This afternoon at 2 pm, the City Council’s Public Safety, Civil Rights, and Technology Committee, chaired by Councilmember Bruce Harrell, looks at a high-tech solution to a recurring problem: How to tell when reports of gunshots are really gunshots – and how to find out about gunfire if no one reports it. The committee will see a presentation for a system called ShotSpotter, which involves acoustic sensors – a media advisory for today’s meeting summarizes it this way:
How will the Automated Gunfire Locating System work? When gunfire occurs outdoors, acoustic sensors will activate instantly and software will triangulate and identify the exact location of the gunfire. A gunfire and acoustic expert analyzes and validates the audio data and routes the alert to the police dispatch center. Within minutes, the police will receive critical information and arrive at the exact location of the gunfire knowing how many shots were fired, the original shooter’s position, speed and direction of travel (if shooter moved) and exact time of gunfire.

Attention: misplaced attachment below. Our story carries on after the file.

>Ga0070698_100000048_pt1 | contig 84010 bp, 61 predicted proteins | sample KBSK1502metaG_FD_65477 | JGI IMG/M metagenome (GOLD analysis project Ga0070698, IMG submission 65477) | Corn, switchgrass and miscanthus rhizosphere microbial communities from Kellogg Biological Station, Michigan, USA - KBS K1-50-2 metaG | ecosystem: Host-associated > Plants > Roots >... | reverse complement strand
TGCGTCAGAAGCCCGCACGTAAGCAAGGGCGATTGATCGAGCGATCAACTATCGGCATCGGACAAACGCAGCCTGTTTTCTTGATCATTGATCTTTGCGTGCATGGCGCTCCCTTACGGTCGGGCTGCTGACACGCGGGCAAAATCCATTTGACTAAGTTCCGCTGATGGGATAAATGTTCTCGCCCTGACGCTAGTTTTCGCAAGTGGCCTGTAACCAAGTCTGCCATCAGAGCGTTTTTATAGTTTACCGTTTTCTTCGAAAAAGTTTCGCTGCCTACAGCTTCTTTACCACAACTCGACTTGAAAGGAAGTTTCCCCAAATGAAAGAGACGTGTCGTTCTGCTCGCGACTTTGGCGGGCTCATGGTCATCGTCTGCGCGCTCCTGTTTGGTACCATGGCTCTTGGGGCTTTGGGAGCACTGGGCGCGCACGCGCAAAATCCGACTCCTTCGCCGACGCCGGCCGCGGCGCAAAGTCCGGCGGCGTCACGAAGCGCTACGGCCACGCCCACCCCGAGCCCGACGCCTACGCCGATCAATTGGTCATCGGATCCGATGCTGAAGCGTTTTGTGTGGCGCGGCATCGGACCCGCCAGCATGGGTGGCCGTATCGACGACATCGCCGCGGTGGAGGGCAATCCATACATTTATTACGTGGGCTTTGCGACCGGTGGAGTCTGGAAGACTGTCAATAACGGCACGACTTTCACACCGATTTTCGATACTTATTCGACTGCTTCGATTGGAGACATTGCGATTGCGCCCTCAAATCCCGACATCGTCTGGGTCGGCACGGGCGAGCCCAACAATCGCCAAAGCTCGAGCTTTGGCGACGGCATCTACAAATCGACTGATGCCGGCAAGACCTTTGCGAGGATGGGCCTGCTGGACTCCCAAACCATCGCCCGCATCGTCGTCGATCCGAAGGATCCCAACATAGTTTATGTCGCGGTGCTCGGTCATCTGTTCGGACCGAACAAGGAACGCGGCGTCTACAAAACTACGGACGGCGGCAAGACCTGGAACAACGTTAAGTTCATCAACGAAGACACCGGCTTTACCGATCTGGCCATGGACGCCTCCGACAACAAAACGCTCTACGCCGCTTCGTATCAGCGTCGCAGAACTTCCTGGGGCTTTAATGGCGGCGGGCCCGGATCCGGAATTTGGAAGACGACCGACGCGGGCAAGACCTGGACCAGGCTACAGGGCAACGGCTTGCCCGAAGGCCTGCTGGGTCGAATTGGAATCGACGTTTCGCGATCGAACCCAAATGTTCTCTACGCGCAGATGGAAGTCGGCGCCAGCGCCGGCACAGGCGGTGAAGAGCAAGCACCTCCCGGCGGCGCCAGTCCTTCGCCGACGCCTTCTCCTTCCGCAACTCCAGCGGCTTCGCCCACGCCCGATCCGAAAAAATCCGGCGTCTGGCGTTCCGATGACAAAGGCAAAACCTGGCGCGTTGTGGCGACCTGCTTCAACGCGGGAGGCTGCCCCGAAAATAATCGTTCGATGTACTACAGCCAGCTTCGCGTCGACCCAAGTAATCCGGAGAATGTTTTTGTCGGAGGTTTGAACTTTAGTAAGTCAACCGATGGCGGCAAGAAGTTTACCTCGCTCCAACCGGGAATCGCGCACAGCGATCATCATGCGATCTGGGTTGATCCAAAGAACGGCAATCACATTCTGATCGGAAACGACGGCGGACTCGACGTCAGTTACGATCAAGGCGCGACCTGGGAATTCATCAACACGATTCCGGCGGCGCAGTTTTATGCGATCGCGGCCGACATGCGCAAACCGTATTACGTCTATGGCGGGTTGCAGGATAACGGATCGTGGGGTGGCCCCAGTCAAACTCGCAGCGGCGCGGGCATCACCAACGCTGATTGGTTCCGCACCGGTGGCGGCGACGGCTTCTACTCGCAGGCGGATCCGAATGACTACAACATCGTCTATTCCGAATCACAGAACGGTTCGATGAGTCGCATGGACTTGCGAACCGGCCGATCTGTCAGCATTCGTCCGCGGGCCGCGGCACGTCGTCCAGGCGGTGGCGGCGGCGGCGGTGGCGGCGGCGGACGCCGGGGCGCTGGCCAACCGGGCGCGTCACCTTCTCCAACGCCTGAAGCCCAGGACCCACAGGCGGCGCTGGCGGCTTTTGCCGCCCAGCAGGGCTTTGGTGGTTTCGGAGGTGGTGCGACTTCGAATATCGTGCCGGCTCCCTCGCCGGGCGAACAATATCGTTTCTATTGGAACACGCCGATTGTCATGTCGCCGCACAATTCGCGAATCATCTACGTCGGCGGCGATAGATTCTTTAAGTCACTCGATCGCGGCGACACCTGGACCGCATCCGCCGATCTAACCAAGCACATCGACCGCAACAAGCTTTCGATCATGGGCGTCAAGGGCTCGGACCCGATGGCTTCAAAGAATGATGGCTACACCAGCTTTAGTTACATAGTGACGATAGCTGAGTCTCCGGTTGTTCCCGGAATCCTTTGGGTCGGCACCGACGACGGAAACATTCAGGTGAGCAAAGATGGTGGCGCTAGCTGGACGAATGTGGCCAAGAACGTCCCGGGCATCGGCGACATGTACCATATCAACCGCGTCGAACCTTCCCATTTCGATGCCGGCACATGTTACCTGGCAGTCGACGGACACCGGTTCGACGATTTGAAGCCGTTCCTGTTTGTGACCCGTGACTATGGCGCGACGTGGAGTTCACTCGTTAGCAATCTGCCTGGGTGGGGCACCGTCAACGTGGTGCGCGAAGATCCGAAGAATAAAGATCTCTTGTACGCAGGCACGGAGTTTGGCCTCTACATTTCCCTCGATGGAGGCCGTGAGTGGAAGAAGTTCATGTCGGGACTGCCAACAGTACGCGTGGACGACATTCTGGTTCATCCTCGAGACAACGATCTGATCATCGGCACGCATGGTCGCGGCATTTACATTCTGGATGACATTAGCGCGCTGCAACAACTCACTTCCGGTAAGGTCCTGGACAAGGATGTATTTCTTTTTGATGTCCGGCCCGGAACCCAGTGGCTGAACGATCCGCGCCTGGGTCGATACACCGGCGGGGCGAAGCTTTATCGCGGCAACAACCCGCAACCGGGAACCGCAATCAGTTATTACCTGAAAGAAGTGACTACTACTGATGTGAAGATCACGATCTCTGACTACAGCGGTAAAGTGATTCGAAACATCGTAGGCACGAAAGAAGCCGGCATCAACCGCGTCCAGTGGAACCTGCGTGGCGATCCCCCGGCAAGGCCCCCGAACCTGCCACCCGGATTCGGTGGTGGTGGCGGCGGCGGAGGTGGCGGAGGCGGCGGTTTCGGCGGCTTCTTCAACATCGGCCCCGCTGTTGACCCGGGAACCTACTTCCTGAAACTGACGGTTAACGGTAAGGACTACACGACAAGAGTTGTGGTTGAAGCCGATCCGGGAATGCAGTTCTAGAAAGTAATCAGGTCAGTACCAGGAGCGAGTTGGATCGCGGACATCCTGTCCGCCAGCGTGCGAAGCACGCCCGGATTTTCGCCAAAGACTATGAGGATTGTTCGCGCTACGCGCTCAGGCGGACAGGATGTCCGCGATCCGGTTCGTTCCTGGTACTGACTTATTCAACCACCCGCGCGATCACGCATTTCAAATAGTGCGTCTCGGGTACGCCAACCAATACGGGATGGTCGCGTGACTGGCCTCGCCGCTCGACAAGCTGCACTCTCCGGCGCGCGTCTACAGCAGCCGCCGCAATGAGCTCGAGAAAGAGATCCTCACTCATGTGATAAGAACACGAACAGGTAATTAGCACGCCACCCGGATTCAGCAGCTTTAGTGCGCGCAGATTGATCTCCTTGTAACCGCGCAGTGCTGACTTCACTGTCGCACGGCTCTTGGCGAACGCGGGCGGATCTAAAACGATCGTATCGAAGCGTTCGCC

The company’s PowerPoint is online as part of the committee agenda, so we took a look, and noticed the map above – labeling part of West Seattle as an area recommended for the sensors, because it’s one of three areas in the city that together represent 55 percent of the shots/shootings/weapons calls (the West Seattle area mentioned is described as representing 8 percent of the calls), while only comprising 18 percent of the city’s acreage. Today’s meeting is a briefing – no specific proposal is up for a vote; too soon for that, and note that the slide deck says the cost of this is $40,000-$60,000/square mile annually – but if you’re interested in watching, Seattle Channel will have it live, on cable 21 and online at seattlechannel.org.
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